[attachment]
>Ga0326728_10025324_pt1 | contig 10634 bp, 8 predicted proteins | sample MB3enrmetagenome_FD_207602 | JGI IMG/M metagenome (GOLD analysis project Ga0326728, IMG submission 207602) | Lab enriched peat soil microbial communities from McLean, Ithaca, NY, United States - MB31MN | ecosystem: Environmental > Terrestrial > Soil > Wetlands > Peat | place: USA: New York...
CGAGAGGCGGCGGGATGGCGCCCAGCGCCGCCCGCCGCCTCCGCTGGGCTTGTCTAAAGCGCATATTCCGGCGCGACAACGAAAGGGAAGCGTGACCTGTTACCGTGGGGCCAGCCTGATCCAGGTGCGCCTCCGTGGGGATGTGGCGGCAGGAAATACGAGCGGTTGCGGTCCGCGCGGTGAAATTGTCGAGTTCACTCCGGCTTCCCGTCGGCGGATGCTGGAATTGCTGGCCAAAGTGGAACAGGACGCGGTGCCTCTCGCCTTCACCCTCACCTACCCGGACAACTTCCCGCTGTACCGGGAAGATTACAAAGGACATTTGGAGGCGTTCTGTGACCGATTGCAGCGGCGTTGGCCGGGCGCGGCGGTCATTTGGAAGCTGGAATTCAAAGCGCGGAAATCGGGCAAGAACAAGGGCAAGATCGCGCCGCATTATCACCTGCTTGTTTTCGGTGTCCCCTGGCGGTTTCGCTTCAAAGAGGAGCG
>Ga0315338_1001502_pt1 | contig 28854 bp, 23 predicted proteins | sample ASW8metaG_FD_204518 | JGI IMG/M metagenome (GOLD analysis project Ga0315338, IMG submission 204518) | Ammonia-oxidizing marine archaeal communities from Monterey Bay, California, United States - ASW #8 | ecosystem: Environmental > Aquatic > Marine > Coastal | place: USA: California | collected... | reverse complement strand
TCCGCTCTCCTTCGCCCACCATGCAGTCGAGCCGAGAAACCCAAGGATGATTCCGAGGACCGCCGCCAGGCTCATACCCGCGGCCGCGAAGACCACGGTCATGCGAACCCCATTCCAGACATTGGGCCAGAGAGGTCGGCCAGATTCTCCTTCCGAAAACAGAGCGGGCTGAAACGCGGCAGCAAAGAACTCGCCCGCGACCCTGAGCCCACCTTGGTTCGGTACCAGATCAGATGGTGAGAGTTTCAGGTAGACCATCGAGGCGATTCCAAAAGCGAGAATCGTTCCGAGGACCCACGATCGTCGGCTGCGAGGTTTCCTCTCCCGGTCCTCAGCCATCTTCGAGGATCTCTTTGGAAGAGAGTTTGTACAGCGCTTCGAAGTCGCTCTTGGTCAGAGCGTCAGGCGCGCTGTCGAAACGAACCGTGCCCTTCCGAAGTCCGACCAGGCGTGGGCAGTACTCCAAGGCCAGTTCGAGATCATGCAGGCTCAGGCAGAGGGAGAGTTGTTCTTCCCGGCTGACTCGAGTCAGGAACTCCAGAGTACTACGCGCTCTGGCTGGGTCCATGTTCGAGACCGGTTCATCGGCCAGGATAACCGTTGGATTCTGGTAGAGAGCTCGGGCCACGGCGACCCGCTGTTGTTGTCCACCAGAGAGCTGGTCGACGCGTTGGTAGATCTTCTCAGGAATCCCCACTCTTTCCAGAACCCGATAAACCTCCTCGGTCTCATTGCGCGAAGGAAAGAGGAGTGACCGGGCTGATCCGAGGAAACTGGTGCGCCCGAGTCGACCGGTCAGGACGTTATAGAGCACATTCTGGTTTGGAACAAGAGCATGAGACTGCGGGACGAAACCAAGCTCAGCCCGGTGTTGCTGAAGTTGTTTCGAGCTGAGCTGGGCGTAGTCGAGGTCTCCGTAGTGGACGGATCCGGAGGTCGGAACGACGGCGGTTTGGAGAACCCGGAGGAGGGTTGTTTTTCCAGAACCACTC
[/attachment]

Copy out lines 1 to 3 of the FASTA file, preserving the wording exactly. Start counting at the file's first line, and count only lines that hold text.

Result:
>Ga0326728_10025324_pt1 | contig 10634 bp, 8 predicted proteins | sample MB3enrmetagenome_FD_207602 | JGI IMG/M metagenome (GOLD analysis project Ga0326728, IMG submission 207602) | Lab enriched peat soil microbial communities from McLean, Ithaca, NY, United States - MB31MN | ecosystem: Environmental > Terrestrial > Soil > Wetlands > Peat | place: USA: New York...
CGAGAGGCGGCGGGATGGCGCCCAGCGCCGCCCGCCGCCTCCGCTGGGCTTGTCTAAAGCGCATATTCCGGCGCGACAACGAAAGGGAAGCGTGACCTGTTACCGTGGGGCCAGCCTGATCCAGGTGCGCCTCCGTGGGGATGTGGCGGCAGGAAATACGAGCGGTTGCGGTCCGCGCGGTGAAATTGTCGAGTTCACTCCGGCTTCCCGTCGGCGGATGCTGGAATTGCTGGCCAAAGTGGAACAGGACGCGGTGCCTCTCGCCTTCACCCTCACCTACCCGGACAACTTCCCGCTGTACCGGGAAGATTACAAAGGACATTTGGAGGCGTTCTGTGACCGATTGCAGCGGCGTTGGCCGGGCGCGGCGGTCATTTGGAAGCTGGAATTCAAAGCGCGGAAATCGGGCAAGAACAAGGGCAAGATCGCGCCGCATTATCACCTGCTTGTTTTCGGTGTCCCCTGGCGGTTTCGCTTCAAAGAGGAGCG
>Ga0315338_1001502_pt1 | contig 28854 bp, 23 predicted proteins | sample ASW8metaG_FD_204518 | JGI IMG/M metagenome (GOLD analysis project Ga0315338, IMG submission 204518) | Ammonia-oxidizing marine archaeal communities from Monterey Bay, California, United States - ASW #8 | ecosystem: Environmental > Aquatic > Marine > Coastal | place: USA: California | collected... | reverse complement strand